(Go to: Behavior > Behavior Flow)
Where do your readers even come from?
I think one of the main things I get excited about with GA is finding out where everyone comes from, and how they actually come across my blog at all. Now, we live in a world that's now pretty much built on social media, so it's no surprise to anyone that that's how a lot of people will find your site. But the best thing about Google Analytics is that it tells you exactly which social account sends traffic your way. Almost half of my traffic comes from social media, most of which is from Facebook, so this shows me that Facebook sharing is definitely something I need to keep doing to help grow my readership. Despite having a similar following on Twitter, the number of people I get coming from there are nothing in comparison. So this gives me two options. I can either try to focus more on Twitter to build my influence on there, or I can put less emphasis on it and focus on other social channels. I've found the best way to grow your audience is to simply focus on the most popular social accounts. They're doing well for a reason!
(Go to: Acquisition > Overview)
How much time do they spend on your site?
Yup, if Google Analytics can track where you go, you can bet it'll tell me how long you've been on my blog too! This is good for showing you which readers get bored and perhaps why. I mean, you're not gonna read this blog post in ten seconds, so if I see you clicking on here and clicking off in an instant, I'll know you maybe got bored or just weren't interested. Generally speaking around thirty seconds tells you that you're maybe boring your readers a bit (sorry!) and around the four or five minute mark is when you'll know you're doing something right. Sure, five minutes sounds like nothing, but bare in mind just how short your own attention span is. Five minutes is a lifetime in GA terms.
(Go to: Behavior > Overview > Avg. Time on Page)
Who even are your readers?
Sure, you might think your UK beauty blog has a predominantly British female readership, but please, check out your GA demographics, because it can actually be kind of funny. I recently found out that I have a nice handful of guys (not literally, might I add) that come to my blog on the regular, which I never expected what so ever. It's things like that that help you re-evaluate your blog's content and angle, and can even help you decide whether or not you want to implement some form of language translator on your site. If you want to get more of a certain 'type' of reader, be sure to cater for their needs (which you can find out on GA too!).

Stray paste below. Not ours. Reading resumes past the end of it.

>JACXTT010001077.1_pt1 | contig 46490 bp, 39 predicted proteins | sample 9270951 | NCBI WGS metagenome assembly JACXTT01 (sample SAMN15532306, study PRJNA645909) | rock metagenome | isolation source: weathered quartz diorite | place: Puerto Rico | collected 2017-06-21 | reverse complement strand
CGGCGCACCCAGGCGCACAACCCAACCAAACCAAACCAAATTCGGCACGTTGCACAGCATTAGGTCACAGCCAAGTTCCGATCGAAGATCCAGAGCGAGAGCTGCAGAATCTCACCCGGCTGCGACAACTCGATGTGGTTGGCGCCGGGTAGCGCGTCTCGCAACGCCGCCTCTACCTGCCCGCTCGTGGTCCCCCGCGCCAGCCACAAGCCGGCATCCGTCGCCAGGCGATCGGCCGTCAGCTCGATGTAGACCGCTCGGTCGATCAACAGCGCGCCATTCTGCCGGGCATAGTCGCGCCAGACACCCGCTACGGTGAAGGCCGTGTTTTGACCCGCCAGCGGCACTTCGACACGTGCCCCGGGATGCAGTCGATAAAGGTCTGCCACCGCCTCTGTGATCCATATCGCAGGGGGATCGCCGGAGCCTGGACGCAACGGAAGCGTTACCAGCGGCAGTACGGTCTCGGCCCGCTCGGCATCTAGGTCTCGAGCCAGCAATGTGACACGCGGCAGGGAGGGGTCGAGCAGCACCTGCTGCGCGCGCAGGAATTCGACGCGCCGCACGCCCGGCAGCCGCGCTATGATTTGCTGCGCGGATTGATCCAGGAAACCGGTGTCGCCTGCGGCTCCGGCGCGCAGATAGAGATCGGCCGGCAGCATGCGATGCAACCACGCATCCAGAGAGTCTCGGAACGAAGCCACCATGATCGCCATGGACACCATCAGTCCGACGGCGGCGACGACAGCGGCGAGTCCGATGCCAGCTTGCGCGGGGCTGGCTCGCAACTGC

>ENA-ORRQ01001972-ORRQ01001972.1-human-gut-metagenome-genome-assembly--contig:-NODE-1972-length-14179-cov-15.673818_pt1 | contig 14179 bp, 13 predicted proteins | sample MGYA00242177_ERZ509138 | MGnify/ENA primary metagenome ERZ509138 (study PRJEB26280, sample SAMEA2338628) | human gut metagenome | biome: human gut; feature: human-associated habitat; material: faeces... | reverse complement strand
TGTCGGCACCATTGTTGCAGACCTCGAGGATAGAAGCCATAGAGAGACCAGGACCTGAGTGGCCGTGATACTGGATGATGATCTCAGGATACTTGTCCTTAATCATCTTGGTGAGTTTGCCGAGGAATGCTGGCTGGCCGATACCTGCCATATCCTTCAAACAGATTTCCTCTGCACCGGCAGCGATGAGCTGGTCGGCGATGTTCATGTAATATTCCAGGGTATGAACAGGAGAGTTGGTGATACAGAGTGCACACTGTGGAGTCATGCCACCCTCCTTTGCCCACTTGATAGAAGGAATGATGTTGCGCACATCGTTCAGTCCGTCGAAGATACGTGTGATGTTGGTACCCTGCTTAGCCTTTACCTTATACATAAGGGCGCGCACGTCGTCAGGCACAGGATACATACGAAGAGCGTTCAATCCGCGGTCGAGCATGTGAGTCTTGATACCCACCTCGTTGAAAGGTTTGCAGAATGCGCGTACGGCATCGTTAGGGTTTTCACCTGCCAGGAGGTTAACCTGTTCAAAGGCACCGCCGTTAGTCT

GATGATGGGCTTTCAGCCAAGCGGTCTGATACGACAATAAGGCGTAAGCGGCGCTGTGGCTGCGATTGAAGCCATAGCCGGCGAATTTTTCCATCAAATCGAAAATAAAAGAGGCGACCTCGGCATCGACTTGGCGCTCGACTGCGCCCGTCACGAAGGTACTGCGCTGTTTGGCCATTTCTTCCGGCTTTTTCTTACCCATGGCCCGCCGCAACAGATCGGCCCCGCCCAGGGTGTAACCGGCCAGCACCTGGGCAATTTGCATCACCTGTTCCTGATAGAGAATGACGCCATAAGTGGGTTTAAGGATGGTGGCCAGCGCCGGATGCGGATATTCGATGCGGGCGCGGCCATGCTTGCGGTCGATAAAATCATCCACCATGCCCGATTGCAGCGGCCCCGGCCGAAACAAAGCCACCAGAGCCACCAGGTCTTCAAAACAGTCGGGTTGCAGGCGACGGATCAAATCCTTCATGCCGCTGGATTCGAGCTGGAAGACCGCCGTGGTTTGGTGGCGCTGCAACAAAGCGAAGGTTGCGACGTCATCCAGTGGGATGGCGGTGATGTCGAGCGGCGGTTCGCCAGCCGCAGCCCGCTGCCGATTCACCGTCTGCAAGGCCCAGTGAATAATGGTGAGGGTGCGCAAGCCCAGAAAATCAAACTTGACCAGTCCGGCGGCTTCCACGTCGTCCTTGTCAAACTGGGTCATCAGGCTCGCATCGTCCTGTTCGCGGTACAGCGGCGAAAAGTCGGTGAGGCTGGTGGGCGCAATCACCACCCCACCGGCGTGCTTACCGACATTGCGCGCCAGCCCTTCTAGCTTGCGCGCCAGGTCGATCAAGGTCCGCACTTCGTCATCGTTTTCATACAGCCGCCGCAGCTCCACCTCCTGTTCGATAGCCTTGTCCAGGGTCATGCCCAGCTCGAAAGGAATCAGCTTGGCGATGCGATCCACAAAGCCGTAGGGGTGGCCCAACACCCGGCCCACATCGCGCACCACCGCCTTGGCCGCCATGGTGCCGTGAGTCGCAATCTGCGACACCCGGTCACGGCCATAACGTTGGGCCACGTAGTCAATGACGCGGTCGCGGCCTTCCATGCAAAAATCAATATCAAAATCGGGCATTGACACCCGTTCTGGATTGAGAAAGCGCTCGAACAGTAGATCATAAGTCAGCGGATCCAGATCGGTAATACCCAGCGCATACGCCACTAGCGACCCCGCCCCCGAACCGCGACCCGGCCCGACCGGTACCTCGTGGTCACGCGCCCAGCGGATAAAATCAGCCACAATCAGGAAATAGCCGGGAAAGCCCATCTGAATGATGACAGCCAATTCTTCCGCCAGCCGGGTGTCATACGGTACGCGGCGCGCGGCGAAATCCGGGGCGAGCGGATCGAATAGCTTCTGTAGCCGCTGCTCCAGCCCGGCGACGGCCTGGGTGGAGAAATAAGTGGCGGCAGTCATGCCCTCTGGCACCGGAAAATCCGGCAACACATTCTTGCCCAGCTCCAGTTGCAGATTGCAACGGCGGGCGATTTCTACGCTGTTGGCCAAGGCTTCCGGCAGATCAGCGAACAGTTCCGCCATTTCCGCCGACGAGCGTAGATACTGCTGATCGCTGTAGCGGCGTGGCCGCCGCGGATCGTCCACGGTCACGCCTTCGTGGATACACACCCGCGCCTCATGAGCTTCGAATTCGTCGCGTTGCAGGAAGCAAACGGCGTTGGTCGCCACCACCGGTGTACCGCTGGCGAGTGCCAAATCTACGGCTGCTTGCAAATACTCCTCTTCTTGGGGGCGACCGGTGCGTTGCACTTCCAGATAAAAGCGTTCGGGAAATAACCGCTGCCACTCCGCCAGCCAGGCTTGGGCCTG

(Go to Audience > Demographics > Overview)
Wait, what even is 'bounce rate'?
Your bounce rate is basically the percentage of people who only view one page of your blog. For years I had a bounce rate of about 70%, which isn't great, but after creating my own site and adding a bunch of interesting content for you guys to click on, my bounce rate has made it's way down to about 6%, which means that around 94% of you will look at at least two pages of my blog. This is usually a good thing, but it can also mean that your blog might be difficult to navigate. Have your readers share their thoughts on your blog if you're confused about the two!
(Go to: Audience > Overview > Bounce Rate)
And hey..about those trackbacks..?
Trackbacks are simple. They pop up when someone else has mentioned you on their website, or when you've written a guest post on someone else's site that links back to your own. Being able to see trackbacks are useful because it shows you just how much traffic you received from that website. If you want to get even more traffic, look back in your lil trackback list and perhaps consider writing for some of those sites again, or at least say thank you to the people that mentioned you! You never know, they might do it again.
(Go to: Acquisition > Social > Trackbacks)
So there we have it, another blog post that's going to take you about 400 years to read. Hope it helped some of you!